c.2013 New York Times News Service
c.2013 New York Times News Service
DETROIT — A tense standoff between Chrysler and federal regulators over the safety of millions of Jeep sport utility vehicles was resolved in one last high-level phone call.
The call took place Monday between Sergio Marchionne, Chrysler’s chief executive, and David Strickland, head of the National Highway Traffic Safety Administration, according to a person with knowledge of the call who spoke on condition of anonymity because the conversation was private.
When it was over Chrysler had agreed to a voluntary campaign, announced Tuesday, to inspect and upgrade 2.7 million Jeeps that the government had claimed were prone to catastrophic fires in rear-end collisions.
The move by Chrysler, the nation’s third-largest automaker behind General Motors and Ford, defused what had become an unusual confrontation between a car company and the nation’s auto-safety agency after Chrysler initially rejected the recall.
It also helped the automaker allay growing concerns from its customers about the safety and quality of its popular Jeep brand of vehicles.
On Monday’s call, Marchionne agreed that Chrysler would voluntarily put trailer hitches on some older-model Jeeps to protect them in the event of rear-end accidents. In return, Marchionne asked that regulators refrain from continuing to describe the vehicles as defective. That was a crucial point for Chrysler, which is seeking to avoid lawsuits generated by the safety agency’s three-year investigation of the Jeeps.
Marchionne’s offer satisfied Strickland, whose agency had recommended in early June that Chrysler recall 1993 to 2004 Jeep Grand Cherokees and 2002 to 2007 Jeep Liberty sport utility vehicles. At issue was the placement of fuel tanks, and whether it made the SUVs vulnerable in collisions and prone to gasoline leaks and fires.
“Though the Chrysler data points to no flaws in their vehicles, the voluntary recalls show how important they want the drivers in their vehicles to feel safe,” said Jared Rowe, president of the auto-research firm Kelley Blue Book.
In a statement Tuesday, Chrysler again maintained that the Jeeps are not defective and are among the safest of a group of similar sport utility vehicles made by other manufacturers.
But the company said it now plans to inspect the Jeeps included in the government’s original recall request and install the trailer hitches.
“Chrysler Group will conduct a voluntary campaign with respect to the vehicles in question that, in addition to a visual inspection of the vehicle will, if necessary, provide an upgrade to the rear structure of the vehicle to better manage crash forces in low-speed impacts,” the company said.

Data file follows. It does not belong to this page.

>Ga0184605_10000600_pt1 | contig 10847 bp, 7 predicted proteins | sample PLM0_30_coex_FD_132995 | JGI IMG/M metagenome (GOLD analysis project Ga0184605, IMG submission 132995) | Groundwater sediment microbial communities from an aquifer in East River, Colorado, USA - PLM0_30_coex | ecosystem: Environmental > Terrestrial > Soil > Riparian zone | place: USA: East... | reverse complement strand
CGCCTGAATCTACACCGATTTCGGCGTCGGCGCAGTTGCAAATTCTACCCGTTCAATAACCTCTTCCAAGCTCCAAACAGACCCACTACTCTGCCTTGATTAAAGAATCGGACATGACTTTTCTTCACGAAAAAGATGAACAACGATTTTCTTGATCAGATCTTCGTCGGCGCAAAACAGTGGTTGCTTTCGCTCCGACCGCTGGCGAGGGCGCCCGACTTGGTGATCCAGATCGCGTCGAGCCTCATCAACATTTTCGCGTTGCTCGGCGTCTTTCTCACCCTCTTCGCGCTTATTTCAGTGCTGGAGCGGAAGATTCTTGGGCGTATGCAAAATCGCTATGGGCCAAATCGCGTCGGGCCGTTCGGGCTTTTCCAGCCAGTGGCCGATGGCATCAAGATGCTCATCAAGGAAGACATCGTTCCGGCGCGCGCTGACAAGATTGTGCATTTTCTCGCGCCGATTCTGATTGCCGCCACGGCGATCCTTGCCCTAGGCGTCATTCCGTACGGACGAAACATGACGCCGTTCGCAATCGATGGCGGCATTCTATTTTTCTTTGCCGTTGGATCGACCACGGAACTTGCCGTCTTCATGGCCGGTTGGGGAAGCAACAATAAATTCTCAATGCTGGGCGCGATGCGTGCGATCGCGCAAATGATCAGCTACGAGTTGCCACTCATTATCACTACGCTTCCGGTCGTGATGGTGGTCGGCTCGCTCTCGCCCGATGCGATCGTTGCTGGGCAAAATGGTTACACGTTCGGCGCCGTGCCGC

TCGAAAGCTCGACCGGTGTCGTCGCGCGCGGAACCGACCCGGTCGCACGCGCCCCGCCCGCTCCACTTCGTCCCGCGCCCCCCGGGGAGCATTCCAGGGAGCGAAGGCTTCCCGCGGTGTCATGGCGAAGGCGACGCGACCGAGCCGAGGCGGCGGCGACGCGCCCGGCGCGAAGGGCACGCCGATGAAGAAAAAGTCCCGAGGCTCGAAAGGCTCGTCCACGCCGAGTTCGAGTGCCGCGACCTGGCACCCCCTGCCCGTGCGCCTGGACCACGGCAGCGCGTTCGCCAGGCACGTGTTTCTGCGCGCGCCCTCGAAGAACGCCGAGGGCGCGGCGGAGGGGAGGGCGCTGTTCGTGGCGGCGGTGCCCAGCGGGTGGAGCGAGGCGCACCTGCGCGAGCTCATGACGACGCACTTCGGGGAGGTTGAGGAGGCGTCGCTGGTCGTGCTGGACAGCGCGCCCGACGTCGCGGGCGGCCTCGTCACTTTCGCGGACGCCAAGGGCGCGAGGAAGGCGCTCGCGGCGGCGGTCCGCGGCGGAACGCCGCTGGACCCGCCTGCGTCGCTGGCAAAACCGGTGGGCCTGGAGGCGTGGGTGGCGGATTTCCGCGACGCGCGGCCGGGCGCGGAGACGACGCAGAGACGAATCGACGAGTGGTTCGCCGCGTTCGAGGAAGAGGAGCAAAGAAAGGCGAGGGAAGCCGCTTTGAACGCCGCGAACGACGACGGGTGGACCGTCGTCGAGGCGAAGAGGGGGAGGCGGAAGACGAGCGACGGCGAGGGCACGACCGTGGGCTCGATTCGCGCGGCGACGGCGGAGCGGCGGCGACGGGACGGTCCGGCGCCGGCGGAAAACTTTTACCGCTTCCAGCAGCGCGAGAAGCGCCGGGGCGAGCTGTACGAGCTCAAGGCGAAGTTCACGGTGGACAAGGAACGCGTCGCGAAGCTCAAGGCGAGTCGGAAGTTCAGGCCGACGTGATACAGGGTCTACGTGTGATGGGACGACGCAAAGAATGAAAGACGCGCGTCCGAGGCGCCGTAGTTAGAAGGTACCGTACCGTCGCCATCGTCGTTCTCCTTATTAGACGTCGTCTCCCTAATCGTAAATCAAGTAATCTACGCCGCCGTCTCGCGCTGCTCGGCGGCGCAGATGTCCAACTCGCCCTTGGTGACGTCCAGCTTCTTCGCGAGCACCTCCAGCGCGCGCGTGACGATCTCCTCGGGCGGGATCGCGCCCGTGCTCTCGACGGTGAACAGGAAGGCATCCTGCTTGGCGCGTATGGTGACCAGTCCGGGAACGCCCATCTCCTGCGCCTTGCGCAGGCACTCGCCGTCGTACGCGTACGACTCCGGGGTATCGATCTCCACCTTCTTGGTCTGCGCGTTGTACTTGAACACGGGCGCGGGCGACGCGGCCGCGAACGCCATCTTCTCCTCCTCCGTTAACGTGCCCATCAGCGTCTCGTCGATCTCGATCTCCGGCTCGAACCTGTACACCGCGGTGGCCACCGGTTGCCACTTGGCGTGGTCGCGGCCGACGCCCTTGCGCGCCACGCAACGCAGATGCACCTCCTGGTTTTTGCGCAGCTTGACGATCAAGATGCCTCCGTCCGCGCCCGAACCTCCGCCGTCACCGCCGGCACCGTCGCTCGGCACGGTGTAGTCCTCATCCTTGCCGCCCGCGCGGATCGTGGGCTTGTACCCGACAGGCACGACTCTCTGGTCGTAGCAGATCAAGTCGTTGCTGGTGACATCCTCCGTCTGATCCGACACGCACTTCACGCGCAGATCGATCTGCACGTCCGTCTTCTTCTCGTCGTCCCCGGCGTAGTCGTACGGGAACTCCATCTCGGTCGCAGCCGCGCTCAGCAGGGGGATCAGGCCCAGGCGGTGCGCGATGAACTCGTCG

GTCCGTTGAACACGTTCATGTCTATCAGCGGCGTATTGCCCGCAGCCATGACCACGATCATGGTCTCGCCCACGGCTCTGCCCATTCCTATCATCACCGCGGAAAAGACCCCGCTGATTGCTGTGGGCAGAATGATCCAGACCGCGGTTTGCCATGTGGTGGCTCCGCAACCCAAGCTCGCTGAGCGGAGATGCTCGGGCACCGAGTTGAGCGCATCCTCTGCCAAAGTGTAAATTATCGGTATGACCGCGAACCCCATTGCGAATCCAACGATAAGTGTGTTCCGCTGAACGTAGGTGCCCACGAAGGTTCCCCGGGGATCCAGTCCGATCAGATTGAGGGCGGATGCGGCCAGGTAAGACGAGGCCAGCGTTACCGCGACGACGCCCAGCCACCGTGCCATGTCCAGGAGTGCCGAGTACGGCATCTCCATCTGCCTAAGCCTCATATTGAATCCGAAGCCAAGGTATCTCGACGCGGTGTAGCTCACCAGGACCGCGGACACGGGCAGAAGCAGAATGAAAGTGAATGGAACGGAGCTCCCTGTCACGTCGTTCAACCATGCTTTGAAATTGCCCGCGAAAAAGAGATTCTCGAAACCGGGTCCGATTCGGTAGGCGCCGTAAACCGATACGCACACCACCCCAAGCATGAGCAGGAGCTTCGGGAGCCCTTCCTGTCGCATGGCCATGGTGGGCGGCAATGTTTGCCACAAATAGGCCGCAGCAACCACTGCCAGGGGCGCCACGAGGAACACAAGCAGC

The safety agency said in a statement that it was satisfied with the move — without including any comments about whether the vehicles had defects.
“The National Highway Traffic Safety Administration’s top priority is safety, and the recall of vehicles when supported by our data,” the agency said. “As such, we are pleased that Chrysler has agreed to take action to protect its customers and the driving public.”
The agency also said it would continue its investigation of the Jeeps, including further review of new documents provided by Chrysler.
In its original recall letter to Chrysler in early June, the agency cited 32 rear-impact collisions that caused fatal fires resulting in 44 deaths in Grand Cherokees, and five accidents that resulted in seven deaths in Jeep Libertys.
But rather than agree to the recall, Chrysler aggressively defended the Jeeps. That set off a round of meetings between the company and regulators, comparing how Jeeps fared in crashes with other SUV models.
As late as last week, it appeared that Chrysler would formally refuse the recall by a Tuesday deadline.
The moves announced by Chrysler on Tuesday were a combination of a voluntary safety recall and a “customer service action,” according to Eric Mayne, a company spokesman.
Essentially, the company is planning to install factory-built trailer hitches on Jeeps that don’t already have one. The hitches are somewhat common equipment used to tow a trailer, and have the added benefit of absorbing force when the vehicle is struck from the rear.
Analysts said Chrysler was wise to choose voluntary safety actions over a protracted battle with the government.
“This is probably the right decision by Chrysler,” said Michelle Krebs, an analyst with the automotive site Edmunds.com. “Once the smoke settles, I expect that this will be just a minor blip in Jeep’s history.”